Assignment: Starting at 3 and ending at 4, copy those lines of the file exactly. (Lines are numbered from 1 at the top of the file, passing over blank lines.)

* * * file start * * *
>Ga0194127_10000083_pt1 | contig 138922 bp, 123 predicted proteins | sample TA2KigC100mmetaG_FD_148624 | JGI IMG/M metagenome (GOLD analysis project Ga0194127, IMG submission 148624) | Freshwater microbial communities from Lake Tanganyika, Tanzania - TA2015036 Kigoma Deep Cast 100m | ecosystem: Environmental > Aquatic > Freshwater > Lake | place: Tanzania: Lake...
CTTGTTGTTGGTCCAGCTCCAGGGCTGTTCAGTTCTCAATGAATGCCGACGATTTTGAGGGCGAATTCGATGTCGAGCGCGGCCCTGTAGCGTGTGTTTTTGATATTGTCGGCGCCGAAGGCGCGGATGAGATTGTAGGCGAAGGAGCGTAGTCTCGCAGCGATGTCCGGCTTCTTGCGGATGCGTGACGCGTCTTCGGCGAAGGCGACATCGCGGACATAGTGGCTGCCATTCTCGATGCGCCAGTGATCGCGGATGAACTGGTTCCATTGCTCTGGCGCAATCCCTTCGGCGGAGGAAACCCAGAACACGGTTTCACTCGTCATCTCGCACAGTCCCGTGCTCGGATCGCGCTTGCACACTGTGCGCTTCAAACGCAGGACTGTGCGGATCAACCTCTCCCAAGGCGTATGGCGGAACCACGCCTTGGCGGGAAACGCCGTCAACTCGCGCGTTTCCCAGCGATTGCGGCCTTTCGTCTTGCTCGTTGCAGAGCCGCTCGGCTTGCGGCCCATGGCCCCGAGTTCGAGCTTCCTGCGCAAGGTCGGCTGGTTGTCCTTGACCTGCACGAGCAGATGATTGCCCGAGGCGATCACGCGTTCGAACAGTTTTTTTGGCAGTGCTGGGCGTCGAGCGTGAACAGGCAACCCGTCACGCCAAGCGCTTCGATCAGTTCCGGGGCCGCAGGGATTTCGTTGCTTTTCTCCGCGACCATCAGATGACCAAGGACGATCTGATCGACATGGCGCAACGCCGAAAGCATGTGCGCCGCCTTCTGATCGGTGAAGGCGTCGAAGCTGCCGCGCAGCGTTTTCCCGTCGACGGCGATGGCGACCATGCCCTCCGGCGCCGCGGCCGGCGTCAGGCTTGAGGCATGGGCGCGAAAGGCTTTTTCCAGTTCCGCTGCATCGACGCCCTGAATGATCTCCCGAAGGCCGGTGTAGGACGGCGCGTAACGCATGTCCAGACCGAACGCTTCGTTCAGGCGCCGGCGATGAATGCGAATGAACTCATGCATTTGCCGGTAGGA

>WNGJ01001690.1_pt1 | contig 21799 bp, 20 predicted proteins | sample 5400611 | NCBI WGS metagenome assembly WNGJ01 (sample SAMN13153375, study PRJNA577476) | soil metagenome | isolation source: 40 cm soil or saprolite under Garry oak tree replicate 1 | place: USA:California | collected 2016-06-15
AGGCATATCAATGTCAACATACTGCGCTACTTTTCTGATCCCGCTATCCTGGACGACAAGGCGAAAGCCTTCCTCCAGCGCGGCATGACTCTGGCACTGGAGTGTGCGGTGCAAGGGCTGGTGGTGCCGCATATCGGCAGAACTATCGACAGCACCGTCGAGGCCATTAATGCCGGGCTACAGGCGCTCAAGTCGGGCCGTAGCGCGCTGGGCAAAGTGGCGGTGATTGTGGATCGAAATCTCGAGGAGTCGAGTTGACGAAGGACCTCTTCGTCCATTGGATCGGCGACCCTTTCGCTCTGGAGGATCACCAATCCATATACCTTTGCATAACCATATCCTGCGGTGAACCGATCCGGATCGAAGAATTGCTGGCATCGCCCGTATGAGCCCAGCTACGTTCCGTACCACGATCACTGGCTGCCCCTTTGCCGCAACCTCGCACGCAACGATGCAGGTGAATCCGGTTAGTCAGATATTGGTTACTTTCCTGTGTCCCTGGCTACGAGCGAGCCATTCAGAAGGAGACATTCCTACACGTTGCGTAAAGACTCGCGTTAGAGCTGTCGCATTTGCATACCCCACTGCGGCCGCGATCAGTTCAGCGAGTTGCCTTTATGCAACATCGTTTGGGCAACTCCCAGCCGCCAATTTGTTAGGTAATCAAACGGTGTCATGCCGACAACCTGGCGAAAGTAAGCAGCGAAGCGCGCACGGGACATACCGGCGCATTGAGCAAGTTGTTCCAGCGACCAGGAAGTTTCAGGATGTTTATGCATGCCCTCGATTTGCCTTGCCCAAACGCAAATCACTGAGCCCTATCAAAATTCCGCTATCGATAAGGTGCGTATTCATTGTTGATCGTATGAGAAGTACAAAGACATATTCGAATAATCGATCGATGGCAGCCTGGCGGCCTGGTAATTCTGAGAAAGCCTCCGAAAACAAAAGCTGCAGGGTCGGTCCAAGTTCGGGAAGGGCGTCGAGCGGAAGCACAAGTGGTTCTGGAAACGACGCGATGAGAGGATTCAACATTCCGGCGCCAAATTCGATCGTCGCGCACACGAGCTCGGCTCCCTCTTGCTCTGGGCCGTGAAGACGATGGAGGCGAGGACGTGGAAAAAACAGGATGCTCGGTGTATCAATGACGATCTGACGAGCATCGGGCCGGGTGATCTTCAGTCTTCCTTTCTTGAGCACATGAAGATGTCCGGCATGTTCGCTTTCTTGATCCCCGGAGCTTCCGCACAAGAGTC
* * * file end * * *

>WNGJ01001690.1_pt1 | contig 21799 bp, 20 predicted proteins | sample 5400611 | NCBI WGS metagenome assembly WNGJ01 (sample SAMN13153375, study PRJNA577476) | soil metagenome | isolation source: 40 cm soil or saprolite under Garry oak tree replicate 1 | place: USA:California | collected 2016-06-15
AGGCATATCAATGTCAACATACTGCGCTACTTTTCTGATCCCGCTATCCTGGACGACAAGGCGAAAGCCTTCCTCCAGCGCGGCATGACTCTGGCACTGGAGTGTGCGGTGCAAGGGCTGGTGGTGCCGCATATCGGCAGAACTATCGACAGCACCGTCGAGGCCATTAATGCCGGGCTACAGGCGCTCAAGTCGGGCCGTAGCGCGCTGGGCAAAGTGGCGGTGATTGTGGATCGAAATCTCGAGGAGTCGAGTTGACGAAGGACCTCTTCGTCCATTGGATCGGCGACCCTTTCGCTCTGGAGGATCACCAATCCATATACCTTTGCATAACCATATCCTGCGGTGAACCGATCCGGATCGAAGAATTGCTGGCATCGCCCGTATGAGCCCAGCTACGTTCCGTACCACGATCACTGGCTGCCCCTTTGCCGCAACCTCGCACGCAACGATGCAGGTGAATCCGGTTAGTCAGATATTGGTTACTTTCCTGTGTCCCTGGCTACGAGCGAGCCATTCAGAAGGAGACATTCCTACACGTTGCGTAAAGACTCGCGTTAGAGCTGTCGCATTTGCATACCCCACTGCGGCCGCGATCAGTTCAGCGAGTTGCCTTTATGCAACATCGTTTGGGCAACTCCCAGCCGCCAATTTGTTAGGTAATCAAACGGTGTCATGCCGACAACCTGGCGAAAGTAAGCAGCGAAGCGCGCACGGGACATACCGGCGCATTGAGCAAGTTGTTCCAGCGACCAGGAAGTTTCAGGATGTTTATGCATGCCCTCGATTTGCCTTGCCCAAACGCAAATCACTGAGCCCTATCAAAATTCCGCTATCGATAAGGTGCGTATTCATTGTTGATCGTATGAGAAGTACAAAGACATATTCGAATAATCGATCGATGGCAGCCTGGCGGCCTGGTAATTCTGAGAAAGCCTCCGAAAACAAAAGCTGCAGGGTCGGTCCAAGTTCGGGAAGGGCGTCGAGCGGAAGCACAAGTGGTTCTGGAAACGACGCGATGAGAGGATTCAACATTCCGGCGCCAAATTCGATCGTCGCGCACACGAGCTCGGCTCCCTCTTGCTCTGGGCCGTGAAGACGATGGAGGCGAGGACGTGGAAAAAACAGGATGCTCGGTGTATCAATGACGATCTGACGAGCATCGGGCCGGGTGATCTTCAGTCTTCCTTTCTTGAGCACATGAAGATGTCCGGCATGTTCGCTTTCTTGATCCCCGGAGCTTCCGCACAAGAGTC